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Legal Aid cuts hit Ottawa

Last April, the Doug Ford government slashed funding to Legal Aid Ontario (LAO) by $133 million. The 30-per-cent budget cut was immediate – there was no notice – and everyone knew the cruel cuts would send shockwaves through the justice system.

And it seems those shockwaves of chaos and injustice have finally hit the Ottawa courthouse.

But first, a bit of context about legal aid.

A well-funded legal aid system makes both economic and social sense. The World Bank found that failing to properly fund legal aid programs does not actually save money; it only shifts costs. The Canadian Forum on Civil Justice came to a similar conclusion, finding that “A growing body of empirical research reveals that investing in accessible and affordable justice results in monetary, personal, social and other benefits that outweigh the costs of the investment.”

In simple terms, a well-functioning legal aid system, where the poorest and most marginalized are provided basic legal services at a vastly reduced cost, saves money in the long run. More importantly, ensuring that everyone, especially the poor, have legal representation is an important bulwark against wrongful convictions and banana-republic-style justice.

So, if you are tough-on-crime, legal aid funding means a quick and efficient justice system with fewer cases thrown out of court because of unreasonable delay. If you are fiscally conservative, legal aid funding means reduced administrative costs and financial savings. And if you are concerned about access to justice and procedural fairness, legal aid means that no one will rot in jail without representation.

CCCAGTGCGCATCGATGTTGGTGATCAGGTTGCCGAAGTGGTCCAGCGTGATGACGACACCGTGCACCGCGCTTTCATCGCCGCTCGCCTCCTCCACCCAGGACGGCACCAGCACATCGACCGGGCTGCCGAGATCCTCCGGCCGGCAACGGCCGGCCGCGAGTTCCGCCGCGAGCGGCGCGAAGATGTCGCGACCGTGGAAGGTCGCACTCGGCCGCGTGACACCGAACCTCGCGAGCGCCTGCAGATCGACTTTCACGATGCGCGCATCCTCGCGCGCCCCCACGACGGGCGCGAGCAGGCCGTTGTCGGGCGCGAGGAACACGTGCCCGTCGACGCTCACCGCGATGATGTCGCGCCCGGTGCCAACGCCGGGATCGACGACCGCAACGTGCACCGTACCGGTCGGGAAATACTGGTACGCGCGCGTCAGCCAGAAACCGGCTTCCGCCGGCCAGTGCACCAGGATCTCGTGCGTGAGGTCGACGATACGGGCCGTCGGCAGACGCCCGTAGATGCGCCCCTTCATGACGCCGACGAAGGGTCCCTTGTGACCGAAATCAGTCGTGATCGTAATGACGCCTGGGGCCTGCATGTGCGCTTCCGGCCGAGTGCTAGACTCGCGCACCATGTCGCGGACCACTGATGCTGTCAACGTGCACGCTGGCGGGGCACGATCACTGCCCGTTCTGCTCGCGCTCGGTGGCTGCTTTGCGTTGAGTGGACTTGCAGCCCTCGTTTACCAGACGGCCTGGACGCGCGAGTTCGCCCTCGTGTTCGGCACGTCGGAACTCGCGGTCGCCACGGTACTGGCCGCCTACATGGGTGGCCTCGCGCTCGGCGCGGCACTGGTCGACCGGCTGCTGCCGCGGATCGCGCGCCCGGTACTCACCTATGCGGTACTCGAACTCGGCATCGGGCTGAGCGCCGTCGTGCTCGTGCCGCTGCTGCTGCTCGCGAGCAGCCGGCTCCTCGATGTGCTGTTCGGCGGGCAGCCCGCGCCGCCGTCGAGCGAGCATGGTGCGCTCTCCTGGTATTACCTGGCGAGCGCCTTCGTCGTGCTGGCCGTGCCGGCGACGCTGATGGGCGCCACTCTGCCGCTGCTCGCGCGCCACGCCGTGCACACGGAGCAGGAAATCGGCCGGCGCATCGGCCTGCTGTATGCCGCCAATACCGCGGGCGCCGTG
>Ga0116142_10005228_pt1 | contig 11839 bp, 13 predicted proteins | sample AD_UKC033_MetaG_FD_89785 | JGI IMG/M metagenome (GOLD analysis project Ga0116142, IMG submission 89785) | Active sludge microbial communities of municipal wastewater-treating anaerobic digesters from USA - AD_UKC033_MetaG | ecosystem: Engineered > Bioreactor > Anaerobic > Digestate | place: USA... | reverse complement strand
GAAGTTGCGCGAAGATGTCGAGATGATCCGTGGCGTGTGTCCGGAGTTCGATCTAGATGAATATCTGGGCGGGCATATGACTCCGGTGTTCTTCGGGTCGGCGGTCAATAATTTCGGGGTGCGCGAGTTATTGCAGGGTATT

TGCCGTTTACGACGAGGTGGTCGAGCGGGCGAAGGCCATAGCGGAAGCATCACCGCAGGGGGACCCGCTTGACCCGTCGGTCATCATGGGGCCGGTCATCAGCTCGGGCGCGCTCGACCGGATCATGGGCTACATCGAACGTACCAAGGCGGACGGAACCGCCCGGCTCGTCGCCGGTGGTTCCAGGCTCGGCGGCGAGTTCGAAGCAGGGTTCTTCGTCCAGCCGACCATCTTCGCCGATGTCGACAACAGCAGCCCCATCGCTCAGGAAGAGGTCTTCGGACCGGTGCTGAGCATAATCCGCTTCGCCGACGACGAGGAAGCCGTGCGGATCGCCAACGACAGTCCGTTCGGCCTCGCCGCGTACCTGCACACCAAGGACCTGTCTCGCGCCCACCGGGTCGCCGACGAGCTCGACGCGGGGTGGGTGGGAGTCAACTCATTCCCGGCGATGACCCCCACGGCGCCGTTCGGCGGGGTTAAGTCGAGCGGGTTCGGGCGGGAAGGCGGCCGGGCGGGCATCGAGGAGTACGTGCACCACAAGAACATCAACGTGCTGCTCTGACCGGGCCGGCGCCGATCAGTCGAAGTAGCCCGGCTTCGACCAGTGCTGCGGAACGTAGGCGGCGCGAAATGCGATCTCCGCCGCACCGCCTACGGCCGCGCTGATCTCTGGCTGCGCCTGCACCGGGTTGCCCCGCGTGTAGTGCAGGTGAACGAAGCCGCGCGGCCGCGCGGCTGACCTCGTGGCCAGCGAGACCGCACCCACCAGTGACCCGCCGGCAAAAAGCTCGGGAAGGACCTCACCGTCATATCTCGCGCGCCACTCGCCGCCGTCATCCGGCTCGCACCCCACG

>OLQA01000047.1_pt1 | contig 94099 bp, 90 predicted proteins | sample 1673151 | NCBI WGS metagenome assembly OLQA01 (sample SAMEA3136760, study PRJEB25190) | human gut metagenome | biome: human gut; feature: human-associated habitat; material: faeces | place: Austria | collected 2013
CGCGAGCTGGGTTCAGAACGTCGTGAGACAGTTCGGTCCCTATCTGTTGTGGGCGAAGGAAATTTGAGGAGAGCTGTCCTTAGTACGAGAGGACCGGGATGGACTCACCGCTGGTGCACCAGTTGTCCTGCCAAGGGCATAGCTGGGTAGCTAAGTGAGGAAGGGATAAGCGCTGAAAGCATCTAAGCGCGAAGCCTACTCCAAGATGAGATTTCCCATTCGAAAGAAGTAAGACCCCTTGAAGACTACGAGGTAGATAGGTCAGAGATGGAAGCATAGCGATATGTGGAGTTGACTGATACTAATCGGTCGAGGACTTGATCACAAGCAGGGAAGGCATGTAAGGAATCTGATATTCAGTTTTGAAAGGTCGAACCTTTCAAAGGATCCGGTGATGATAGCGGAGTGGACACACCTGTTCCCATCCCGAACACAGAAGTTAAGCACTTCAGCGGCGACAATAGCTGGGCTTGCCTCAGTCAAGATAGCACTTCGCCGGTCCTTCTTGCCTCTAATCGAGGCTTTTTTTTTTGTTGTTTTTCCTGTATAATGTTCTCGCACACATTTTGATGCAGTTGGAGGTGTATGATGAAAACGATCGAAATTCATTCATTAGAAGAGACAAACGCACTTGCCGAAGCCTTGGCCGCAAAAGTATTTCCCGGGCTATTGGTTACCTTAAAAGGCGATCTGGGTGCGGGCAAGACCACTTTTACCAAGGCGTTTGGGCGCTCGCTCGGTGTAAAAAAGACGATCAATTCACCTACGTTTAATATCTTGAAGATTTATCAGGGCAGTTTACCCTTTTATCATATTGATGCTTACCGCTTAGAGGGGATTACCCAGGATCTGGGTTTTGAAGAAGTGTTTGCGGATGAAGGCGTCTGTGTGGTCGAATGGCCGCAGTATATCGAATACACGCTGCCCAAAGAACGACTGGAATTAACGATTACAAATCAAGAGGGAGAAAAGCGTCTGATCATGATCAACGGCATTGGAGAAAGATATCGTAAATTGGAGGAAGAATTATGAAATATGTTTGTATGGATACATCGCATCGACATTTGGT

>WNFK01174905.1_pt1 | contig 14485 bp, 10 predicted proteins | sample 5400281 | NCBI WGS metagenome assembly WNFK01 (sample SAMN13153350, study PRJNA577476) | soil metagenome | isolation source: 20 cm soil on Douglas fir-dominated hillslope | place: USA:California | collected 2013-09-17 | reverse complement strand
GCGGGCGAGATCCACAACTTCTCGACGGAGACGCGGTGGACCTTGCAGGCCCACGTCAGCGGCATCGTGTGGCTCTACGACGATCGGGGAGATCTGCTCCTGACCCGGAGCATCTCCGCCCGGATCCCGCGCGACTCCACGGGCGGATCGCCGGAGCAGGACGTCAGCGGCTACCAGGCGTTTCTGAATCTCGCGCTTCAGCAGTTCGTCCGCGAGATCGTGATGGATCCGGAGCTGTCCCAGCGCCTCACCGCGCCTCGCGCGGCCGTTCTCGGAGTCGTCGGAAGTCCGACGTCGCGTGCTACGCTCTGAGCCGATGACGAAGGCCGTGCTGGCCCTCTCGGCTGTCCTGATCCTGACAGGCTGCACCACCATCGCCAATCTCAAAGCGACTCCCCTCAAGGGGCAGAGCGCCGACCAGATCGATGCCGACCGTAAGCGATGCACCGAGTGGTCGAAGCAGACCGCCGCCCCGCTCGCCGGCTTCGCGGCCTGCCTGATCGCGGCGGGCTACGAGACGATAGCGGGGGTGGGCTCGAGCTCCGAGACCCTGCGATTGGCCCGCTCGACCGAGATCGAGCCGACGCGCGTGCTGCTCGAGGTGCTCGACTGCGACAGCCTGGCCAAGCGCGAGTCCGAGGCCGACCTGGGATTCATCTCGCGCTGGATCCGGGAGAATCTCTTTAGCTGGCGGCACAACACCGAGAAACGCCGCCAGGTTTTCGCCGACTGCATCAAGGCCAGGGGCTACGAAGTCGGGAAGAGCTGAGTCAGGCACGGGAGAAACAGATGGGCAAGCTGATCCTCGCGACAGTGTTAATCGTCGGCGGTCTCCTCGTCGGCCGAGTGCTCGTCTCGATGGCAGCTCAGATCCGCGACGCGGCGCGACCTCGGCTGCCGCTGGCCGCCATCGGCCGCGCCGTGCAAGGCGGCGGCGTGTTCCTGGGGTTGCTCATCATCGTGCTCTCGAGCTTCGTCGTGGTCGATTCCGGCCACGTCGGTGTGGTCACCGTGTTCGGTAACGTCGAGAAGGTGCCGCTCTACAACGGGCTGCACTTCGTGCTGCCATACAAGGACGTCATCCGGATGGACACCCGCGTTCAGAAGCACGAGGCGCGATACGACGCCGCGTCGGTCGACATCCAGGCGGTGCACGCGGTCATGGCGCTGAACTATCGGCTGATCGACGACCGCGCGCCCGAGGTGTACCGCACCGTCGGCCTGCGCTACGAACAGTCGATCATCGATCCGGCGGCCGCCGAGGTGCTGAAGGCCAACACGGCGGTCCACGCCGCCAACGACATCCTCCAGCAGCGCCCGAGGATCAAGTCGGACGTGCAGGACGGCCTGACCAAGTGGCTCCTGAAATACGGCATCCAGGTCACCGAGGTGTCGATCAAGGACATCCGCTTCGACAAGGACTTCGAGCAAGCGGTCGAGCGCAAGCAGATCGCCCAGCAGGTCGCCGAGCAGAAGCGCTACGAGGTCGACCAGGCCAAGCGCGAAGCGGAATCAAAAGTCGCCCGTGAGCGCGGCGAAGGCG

A well-funded legal aid system is a win-win proposition. But under the Ford government we are all losing – especially the poor.

Because of Ford’s cuts, LAO is now funding fewer cases. This means that some of Ottawa’s most marginalized and impoverished people will now face prosecution, conviction, and the possibility of jail time without the assistance of a lawyer.

The degree of civilization in a society can be judge by entering its prisons, or in Ottawa’s case by walking into video bail court – any day at 9:30 a.m. – where the unjust way we are treating our most vulnerable is on full display in open court.

When an accused is arrested, there are two possibilities: they can be released pending trial or held in custody for a bail hearing. It is disproportionately the poor and marginalized who are held in jail. Those who are too poor to pay bail, or don’t have family connections, or lack stable housing or employment frequently enjoy the presumption of innocence from the inside of a cold jail cell.

After Ford’s cuts, not only did LAO stop funding lawyers to conduct bail hearings but they also pulled all staff from Ottawa’s video court where these impoverished but presumed innocent people make their frequent court appearances while waiting for bail or trial.

The result is that, on a daily basis, dozens of in-custody accused, who cannot afford a lawyer, have no representation in court at all. Legal aid won’t pay counsel to attend the video court and duty counsel won’t show up.

The government has plenty of money – to pay judges to adjourn the case, to pay Crown Attorneys to oppose bail, and pay court staff to fill out the paper work. But they cry poor and say there are no crumbs left over for anyone to advocate for the accused and prevent injustice.

The inevitable result of Ford’s cuts and LAO’s actions is chaos in Ottawa’s bail courts, increasing justice system costs, courtroom inefficiencies, and overflowing jails – all which was substantiated in this week’s damning Report from Ontario’s auditor general.

Perhaps Ford thinks that a fight with the poorest and most vulnerable Ontarians – because that is who depends on the legal aid – will be an easy victory. It is easier, after all, to punch down. But the administration of justice and Legal Aid Ontario should know better and not become a willing pawn in government’s plan to starve our courts of justice.

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